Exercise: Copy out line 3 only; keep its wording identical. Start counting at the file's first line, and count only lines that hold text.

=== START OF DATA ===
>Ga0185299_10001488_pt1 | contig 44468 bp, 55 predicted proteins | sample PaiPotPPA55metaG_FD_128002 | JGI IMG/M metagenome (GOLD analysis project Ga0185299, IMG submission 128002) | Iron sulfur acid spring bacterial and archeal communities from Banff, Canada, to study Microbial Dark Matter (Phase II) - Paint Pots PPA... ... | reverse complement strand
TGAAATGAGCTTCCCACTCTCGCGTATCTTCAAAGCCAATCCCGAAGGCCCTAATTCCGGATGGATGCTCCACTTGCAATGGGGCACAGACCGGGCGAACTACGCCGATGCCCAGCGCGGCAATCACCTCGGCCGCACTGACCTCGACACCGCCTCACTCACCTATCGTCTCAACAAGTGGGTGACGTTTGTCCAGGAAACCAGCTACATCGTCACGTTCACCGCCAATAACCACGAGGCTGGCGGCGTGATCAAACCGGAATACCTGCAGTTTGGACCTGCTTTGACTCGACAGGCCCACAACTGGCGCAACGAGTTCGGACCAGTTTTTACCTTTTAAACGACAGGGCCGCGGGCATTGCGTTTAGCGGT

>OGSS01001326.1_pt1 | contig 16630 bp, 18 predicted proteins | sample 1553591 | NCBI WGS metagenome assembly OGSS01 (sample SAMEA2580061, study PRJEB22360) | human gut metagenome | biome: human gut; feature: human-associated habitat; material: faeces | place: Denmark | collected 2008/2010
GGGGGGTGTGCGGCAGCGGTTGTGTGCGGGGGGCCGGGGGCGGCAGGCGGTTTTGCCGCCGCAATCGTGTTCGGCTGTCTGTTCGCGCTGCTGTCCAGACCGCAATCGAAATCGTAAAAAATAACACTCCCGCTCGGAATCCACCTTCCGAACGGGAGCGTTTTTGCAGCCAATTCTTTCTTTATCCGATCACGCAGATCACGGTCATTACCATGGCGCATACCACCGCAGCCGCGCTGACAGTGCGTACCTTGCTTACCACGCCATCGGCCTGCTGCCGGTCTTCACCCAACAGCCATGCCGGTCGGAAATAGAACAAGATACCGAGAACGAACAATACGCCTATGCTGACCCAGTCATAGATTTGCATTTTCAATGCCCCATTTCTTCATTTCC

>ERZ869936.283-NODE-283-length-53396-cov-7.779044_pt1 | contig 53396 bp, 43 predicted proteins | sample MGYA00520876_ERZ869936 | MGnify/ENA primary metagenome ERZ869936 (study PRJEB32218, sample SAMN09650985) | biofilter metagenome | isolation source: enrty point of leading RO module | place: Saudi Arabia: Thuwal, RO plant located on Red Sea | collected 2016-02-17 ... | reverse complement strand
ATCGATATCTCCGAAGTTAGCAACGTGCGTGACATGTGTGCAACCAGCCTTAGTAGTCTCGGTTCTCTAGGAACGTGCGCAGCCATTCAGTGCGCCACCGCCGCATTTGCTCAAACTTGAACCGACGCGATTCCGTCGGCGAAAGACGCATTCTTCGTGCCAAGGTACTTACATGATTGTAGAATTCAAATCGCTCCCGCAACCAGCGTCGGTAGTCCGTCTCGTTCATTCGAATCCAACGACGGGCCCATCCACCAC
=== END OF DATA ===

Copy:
>OGSS01001326.1_pt1 | contig 16630 bp, 18 predicted proteins | sample 1553591 | NCBI WGS metagenome assembly OGSS01 (sample SAMEA2580061, study PRJEB22360) | human gut metagenome | biome: human gut; feature: human-associated habitat; material: faeces | place: Denmark | collected 2008/2010